Thomas Jefferson University, College of Architecture & Built Environment

Nika Faulkner hopes to create a more productive and inclusive future through her work in historic preservation. Source: Thomas Jefferson University

Alternatively, students can choose to sign up for internships with companies that Jefferson has strong ties with. Nika Faulkner was one such student to take advantage of this. She interned with the City of Philadelphia for the Philadelphia Historic Commission, as well as the Heritage Consulting Group in Chestnut Hill.

“While working with the city, I realized just how many historic properties that are significant to minority groups fall to the wayside when being considered for protection or celebration,” she shares. “I also learned that working as a public servant in the realm of preservation means that your duty is first and foremost to the community and to facilitate productive discussions concerning the cultural resources that belong to them.”

This emphasis on practical learning is explained by the fact that programs at CABE are designed for students to gain as much exposure to their field of choice as possible. “Jefferson’s MSHP program makes a concerted effort to provide its students with opportunities to engage with the Philadelphia built environment and preservation community, which is something I greatly value as a student,” shares Connolly.

Thomas Jefferson University, College of Architecture & Built Environment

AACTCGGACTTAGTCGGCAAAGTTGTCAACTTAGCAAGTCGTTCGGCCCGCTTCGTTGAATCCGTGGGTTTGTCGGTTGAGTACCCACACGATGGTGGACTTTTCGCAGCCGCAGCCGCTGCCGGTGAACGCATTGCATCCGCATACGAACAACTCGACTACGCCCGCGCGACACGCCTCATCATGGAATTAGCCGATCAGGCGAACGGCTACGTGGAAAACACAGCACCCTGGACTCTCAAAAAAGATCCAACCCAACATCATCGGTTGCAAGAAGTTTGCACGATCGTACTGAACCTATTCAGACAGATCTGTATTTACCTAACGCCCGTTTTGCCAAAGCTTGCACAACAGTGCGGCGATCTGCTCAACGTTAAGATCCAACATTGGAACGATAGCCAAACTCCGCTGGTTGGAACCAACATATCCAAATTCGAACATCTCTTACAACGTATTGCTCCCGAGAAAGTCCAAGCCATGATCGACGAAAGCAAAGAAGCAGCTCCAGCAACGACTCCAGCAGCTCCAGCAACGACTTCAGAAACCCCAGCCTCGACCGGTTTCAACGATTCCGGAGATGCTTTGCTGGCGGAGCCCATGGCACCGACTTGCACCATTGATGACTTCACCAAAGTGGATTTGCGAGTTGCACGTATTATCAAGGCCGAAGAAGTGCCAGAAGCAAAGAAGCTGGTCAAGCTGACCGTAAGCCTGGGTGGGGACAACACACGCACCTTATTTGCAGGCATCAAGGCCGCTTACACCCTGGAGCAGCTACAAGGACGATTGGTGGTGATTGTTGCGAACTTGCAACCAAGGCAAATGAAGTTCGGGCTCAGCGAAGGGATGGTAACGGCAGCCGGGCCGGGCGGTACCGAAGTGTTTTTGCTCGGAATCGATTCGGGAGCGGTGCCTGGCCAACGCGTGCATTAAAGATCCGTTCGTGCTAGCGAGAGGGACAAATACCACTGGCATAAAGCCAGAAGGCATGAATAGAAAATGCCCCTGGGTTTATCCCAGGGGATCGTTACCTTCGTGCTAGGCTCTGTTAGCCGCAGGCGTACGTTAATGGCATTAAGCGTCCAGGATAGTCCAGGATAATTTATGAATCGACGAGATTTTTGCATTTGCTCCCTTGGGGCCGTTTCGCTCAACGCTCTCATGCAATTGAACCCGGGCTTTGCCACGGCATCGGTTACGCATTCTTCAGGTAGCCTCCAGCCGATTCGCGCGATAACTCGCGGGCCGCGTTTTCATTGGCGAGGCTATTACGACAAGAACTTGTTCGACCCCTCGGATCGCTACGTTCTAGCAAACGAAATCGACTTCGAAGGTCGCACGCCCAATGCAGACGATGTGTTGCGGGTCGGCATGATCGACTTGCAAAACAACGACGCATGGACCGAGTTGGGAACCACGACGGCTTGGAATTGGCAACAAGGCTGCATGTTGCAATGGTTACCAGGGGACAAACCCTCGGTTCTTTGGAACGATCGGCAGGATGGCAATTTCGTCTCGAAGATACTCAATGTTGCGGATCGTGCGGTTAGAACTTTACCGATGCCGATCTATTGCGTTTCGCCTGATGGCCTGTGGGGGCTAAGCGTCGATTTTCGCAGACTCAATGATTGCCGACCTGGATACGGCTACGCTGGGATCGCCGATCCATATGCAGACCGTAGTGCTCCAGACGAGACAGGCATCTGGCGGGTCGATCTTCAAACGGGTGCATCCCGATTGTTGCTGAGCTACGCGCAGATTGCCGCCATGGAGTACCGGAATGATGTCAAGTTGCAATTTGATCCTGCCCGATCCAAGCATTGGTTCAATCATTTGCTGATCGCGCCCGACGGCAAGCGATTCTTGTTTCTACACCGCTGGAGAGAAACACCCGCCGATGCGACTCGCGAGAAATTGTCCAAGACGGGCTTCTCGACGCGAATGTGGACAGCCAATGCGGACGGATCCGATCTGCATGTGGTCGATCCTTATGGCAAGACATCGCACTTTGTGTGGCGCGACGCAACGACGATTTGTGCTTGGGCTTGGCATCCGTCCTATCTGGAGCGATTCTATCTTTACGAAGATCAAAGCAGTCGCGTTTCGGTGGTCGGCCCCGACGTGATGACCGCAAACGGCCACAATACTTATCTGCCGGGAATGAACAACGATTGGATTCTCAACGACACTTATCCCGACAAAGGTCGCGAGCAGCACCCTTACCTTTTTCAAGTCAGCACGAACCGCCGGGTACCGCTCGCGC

At Thomas Jefferson University, all students are encouraged to apply their knowledge through hands-on work. Source: Thomas Jefferson University

This stems across everything, from field trips to local archives or examples of adaptive reuse, condition assessments of campus and off-campus buildings, and creating measured drawings of local historic sites. One class even gave students the chance to assist with current preservation efforts in East Falls. “It was a unique and valuable opportunity,” adds Connolly.

Along the way, students are supported by a deeply compassionate and flexible faculty. “My professors have all been understanding of my responsibilities outside of the classroom and have been willing to work with me to plan and adjust due dates and requirements as necessary,” says Connolly. “With their help, I’ve been able to complete my coursework and part-time work with minimal disruption to either. As it currently stands, I work around 22 hours per week in addition to my coursework, so their flexibility has been incredibly helpful.”

The result? Students who have the experience and confidence to pursue work in the field they are interested in. Connolly, for example, has always wanted to work with the National Park Service in some way. Her work experience, part-time jobs and academic knowledge combined are increasing her chances of that with every passing day.

“Though I’ve only been in the program for a little under a year, I feel that I’ve gained so much knowledge,” she enthuses. “I’m excited to see what the rest of my time at CABE will hold.”